Haggadah for Jews & Buddhists: A Passover Ritual Paperback – January 31, 2007
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Tired of using the same Haggadah over and over and over again? Ready to shake things up a little and get a fresh perspective and, hopefully, some heightened spiritual insight?
Then this is a Haggadah worth considering. Written with all the traditional Hebrew prayers, this is perfect for mixed families, as both Jewish culture and Buddhist philosopy are represented.
This was written primarily for Jews so don't assume it is a thorough representation of Buddhism. However, it does use Buddhism to add an extra bit of peace, stillness and, yes, even meditation to the Passover ritual.
As you might expect, the more violent aspects of the Passover story are balanced by the emphasis on peace of Buddhism (at least, the Buddhism represented here).
Each year, we try to bring something new to our holiday. Perhaps you'll find value in doing the same. If so, this book could be one great way to do so. --K. Corn "Reviewer" of the first edition
The Four Questions Meet the Four Noble Truths
Even though I grew up in an agnostic Jewish family, the Passover seder was an important event every year. Passover was the only Jewish holiday we ever celebrated.
So it was with some trepidation that I approached the Haggadah for Jews & Buddhists. While Buddhist meditation practice is very important to me, I am not all that adventurous when it comes to Passover.
But as I read through the Jewish/Buddhist hagaddah, an attempt to express the universal theme of Passover to traditional Jews, Buddhists and people of diverse spiritual leanings, my trepidation melted away and I found myself intrigued by the idea of trying something new.
Right from start, this hagaddah, written by Elizabeth Pearce-Glassheim, speaks to the symbolic power of the holiday as it describes the enslavement of the Jews and their journey to freedom as a metaphor for consciousness and our own striving for release from attachment and toward spiritual growth.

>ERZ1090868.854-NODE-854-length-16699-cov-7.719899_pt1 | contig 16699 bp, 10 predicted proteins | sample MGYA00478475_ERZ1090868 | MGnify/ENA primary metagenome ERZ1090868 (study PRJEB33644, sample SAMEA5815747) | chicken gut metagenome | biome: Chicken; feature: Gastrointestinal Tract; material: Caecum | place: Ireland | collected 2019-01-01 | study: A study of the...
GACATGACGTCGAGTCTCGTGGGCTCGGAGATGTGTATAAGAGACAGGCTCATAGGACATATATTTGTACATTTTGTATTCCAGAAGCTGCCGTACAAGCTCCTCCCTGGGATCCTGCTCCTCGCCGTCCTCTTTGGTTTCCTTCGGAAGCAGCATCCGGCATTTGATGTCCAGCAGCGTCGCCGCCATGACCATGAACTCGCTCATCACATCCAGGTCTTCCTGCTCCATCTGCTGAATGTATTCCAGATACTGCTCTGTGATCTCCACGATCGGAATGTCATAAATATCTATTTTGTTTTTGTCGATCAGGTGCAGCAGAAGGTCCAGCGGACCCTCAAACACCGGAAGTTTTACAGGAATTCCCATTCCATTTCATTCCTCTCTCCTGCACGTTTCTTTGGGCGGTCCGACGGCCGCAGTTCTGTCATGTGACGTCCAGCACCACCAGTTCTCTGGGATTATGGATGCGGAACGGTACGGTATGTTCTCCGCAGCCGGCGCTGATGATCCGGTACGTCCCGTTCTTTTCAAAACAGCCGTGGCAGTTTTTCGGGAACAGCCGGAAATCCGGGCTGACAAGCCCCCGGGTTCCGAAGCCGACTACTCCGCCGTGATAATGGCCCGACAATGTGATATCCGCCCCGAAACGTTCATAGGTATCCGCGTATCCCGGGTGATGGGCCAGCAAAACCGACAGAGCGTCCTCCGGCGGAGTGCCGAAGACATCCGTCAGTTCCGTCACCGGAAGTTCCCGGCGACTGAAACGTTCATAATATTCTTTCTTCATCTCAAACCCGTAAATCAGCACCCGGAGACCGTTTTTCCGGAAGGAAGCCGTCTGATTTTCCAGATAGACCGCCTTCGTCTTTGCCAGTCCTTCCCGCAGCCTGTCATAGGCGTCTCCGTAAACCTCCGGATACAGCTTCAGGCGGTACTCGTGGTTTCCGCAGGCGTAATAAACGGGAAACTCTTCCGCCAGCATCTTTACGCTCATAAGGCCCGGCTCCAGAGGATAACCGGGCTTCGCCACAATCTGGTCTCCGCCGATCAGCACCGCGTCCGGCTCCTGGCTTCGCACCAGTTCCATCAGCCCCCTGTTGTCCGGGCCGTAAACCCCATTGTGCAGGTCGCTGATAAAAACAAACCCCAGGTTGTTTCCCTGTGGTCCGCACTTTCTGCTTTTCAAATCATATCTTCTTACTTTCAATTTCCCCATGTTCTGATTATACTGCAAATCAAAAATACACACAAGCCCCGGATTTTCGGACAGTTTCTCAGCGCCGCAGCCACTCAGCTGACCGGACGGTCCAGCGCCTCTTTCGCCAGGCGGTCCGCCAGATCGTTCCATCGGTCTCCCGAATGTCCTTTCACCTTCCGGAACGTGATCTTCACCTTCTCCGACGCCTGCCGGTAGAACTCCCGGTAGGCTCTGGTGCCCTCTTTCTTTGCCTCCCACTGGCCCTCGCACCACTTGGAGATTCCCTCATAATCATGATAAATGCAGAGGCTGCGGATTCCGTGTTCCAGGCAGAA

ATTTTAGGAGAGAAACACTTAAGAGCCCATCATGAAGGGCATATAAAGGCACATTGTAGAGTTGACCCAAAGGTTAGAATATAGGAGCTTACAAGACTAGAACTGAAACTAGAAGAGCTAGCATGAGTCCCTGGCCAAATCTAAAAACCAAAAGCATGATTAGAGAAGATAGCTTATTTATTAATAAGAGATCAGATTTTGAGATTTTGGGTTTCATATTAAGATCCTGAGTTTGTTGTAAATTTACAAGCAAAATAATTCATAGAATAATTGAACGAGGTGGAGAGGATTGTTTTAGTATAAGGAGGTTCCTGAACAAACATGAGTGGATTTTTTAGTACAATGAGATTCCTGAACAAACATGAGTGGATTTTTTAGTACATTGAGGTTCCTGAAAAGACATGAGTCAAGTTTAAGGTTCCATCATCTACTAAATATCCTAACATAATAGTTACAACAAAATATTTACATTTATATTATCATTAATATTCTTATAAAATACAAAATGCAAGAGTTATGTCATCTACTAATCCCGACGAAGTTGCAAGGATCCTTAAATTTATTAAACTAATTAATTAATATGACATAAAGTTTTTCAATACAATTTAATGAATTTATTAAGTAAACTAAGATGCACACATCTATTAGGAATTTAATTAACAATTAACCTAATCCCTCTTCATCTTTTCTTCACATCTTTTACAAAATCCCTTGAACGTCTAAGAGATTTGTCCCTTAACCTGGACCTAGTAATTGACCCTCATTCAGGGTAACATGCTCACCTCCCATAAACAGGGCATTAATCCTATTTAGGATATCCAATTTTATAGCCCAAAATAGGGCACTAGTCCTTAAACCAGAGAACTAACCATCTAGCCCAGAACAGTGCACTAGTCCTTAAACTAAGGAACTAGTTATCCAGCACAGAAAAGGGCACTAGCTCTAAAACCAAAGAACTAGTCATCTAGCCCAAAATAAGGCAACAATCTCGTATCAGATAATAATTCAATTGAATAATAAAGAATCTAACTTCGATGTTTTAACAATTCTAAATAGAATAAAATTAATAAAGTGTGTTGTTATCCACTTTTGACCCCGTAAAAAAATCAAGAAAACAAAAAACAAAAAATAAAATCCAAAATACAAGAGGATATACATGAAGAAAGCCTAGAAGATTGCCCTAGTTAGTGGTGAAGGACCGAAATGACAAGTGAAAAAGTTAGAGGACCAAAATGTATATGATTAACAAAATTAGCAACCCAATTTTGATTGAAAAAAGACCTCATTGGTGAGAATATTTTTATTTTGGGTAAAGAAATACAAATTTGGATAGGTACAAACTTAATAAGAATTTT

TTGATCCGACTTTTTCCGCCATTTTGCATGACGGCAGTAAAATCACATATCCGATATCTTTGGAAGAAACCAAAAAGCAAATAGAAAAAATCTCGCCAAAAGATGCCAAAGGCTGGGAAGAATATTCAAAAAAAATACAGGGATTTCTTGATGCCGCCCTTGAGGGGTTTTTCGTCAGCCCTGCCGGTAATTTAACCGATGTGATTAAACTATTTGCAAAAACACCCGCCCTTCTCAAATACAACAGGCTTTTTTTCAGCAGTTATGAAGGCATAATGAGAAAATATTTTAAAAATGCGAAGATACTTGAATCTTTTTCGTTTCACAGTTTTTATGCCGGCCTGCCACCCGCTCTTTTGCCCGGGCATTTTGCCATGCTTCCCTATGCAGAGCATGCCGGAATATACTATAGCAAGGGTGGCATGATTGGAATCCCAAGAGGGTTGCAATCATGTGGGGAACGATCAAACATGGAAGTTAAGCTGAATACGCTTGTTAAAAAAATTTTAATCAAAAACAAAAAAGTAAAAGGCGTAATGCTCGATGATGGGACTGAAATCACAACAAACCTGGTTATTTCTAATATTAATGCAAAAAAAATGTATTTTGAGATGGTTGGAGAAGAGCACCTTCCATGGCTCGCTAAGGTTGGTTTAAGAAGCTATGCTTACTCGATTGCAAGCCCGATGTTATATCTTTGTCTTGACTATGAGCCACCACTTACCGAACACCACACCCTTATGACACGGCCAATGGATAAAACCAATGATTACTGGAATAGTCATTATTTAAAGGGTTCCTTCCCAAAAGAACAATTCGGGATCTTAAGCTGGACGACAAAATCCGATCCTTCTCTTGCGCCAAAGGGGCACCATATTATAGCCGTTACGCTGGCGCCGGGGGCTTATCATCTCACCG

While this hagaddah is structurally the same as Reform-style seders and includes all the familiar sections, it's the language and interpretation that makes all the difference.
I jumped ahead to the Four Questions, probably the most important part of the seder for the way that it perpetuates the Jewish tradition of questions and dialogue.
In this section, the authors speaks directly to the traditionalist, the humanist or secular Jew, the Buddhist, and non-Jewish friends, a thought-provoking attempt to explain the universal meanings of Passover to a diverse group of people.
As I read it, I recognized that my Buddhist self has everything to do with my secular Judaism.
Now the really big question: Do I want to integrate these two traditions and conduct a Jewish/Buddhist seder?
I think it's worth a try. If I can communicate Passover's message of freedom while conveying my interest in self-discovery and spiritual growth to my children, I say why not?
Whatever happens, it should, at the very least, provoke a great conversation over our gefilte fish. --Louise Crawford, InterfaithFamily.com
About the Author
In the past two decades she attended and co-hosted more than two dozen Seders attended by friends of all religious and spiritual beliefs. To make Passover meaningful to Seder guests at her home, she began creating version of the traditional Seder story to emphasize its universal themes meaningful to Traditional Jews, Buddhists and others.
- Publisher : Modern Haggadah Distribution; 2nd edition (January 31, 2007)
- Language : English
- Paperback : 96 pages
- ISBN-10 : 0977322122
- ISBN-13 : 978-0977322121
- Item Weight : 4.8 ounces
- Customer Reviews:
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Let me establish some credentials: I am a practicing religious Jew and yeshiva student. I have studied the Haggadah and its history intensely in school and outside of school. I wrote my own Haggadah this year for my family to use because I found others insufficient for our seder. In addition, I have lived in Buddhist communities in India and Nepal doing charity work. I have stayed in a Tibetan nunnery and met the Dalai Lama privately. I am not a Buddhist practitioner but I am familiar with at least some of the basics. If that's not enough for you, I don't know what else I could actually add to my resume here.
(1) The Haggadah makes the most basic mistakes in the ordering of the seder. "Seder" means "order." The ORDER of events is so important that we actually sing a song about it at the beginning of the seder, a song which is included in the book. Yet somehow the introduction and the actual text make several mistakes in the order of blessings. The candle lighting is in the wrong place. The third cup of wine is in the wrong place. Even if you just read the Wikipedia page on the Haggadah you would know these things.
(2) Misquotes! Quotes from rabbis and Buddhist teachers are taken wildly out of context. Taoist clip art is used to highly the Four Noble Truths. What, could you not find an image of the 8-spoked wheel somewhere on the internet and shrink it?